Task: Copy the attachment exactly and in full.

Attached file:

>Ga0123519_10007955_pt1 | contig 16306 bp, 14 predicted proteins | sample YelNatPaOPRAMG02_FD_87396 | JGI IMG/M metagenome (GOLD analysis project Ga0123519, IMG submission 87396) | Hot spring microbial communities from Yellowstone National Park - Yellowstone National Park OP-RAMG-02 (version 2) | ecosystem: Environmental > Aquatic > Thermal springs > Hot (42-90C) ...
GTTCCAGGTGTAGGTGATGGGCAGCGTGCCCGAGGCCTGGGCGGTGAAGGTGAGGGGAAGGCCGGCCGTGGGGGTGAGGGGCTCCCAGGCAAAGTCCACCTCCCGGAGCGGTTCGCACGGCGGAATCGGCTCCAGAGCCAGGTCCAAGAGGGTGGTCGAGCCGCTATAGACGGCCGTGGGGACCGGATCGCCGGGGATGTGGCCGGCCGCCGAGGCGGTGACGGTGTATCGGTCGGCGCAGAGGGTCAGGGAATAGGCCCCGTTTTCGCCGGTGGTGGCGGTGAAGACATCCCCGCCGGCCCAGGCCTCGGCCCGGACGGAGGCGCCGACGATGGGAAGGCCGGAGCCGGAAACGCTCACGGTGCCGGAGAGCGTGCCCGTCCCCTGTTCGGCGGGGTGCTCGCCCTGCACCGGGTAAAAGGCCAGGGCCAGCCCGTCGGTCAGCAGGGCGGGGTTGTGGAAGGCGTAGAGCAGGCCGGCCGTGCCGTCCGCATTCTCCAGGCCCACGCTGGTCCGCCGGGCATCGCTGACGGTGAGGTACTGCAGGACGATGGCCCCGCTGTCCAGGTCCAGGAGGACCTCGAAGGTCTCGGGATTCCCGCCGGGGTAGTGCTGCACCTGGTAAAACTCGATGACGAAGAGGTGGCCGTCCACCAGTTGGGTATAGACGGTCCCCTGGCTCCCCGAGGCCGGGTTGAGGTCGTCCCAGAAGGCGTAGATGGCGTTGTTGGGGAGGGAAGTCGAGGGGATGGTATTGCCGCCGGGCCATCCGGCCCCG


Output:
>Ga0123519_10007955_pt1 | contig 16306 bp, 14 predicted proteins | sample YelNatPaOPRAMG02_FD_87396 | JGI IMG/M metagenome (GOLD analysis project Ga0123519, IMG submission 87396) | Hot spring microbial communities from Yellowstone National Park - Yellowstone National Park OP-RAMG-02 (version 2) | ecosystem: Environmental > Aquatic > Thermal springs > Hot (42-90C) ...
GTTCCAGGTGTAGGTGATGGGCAGCGTGCCCGAGGCCTGGGCGGTGAAGGTGAGGGGAAGGCCGGCCGTGGGGGTGAGGGGCTCCCAGGCAAAGTCCACCTCCCGGAGCGGTTCGCACGGCGGAATCGGCTCCAGAGCCAGGTCCAAGAGGGTGGTCGAGCCGCTATAGACGGCCGTGGGGACCGGATCGCCGGGGATGTGGCCGGCCGCCGAGGCGGTGACGGTGTATCGGTCGGCGCAGAGGGTCAGGGAATAGGCCCCGTTTTCGCCGGTGGTGGCGGTGAAGACATCCCCGCCGGCCCAGGCCTCGGCCCGGACGGAGGCGCCGACGATGGGAAGGCCGGAGCCGGAAACGCTCACGGTGCCGGAGAGCGTGCCCGTCCCCTGTTCGGCGGGGTGCTCGCCCTGCACCGGGTAAAAGGCCAGGGCCAGCCCGTCGGTCAGCAGGGCGGGGTTGTGGAAGGCGTAGAGCAGGCCGGCCGTGCCGTCCGCATTCTCCAGGCCCACGCTGGTCCGCCGGGCATCGCTGACGGTGAGGTACTGCAGGACGATGGCCCCGCTGTCCAGGTCCAGGAGGACCTCGAAGGTCTCGGGATTCCCGCCGGGGTAGTGCTGCACCTGGTAAAACTCGATGACGAAGAGGTGGCCGTCCACCAGTTGGGTATAGACGGTCCCCTGGCTCCCCGAGGCCGGGTTGAGGTCGTCCCAGAAGGCGTAGATGGCGTTGTTGGGGAGGGAAGTCGAGGGGATGGTATTGCCGCCGGGCCATCCGGCCCCG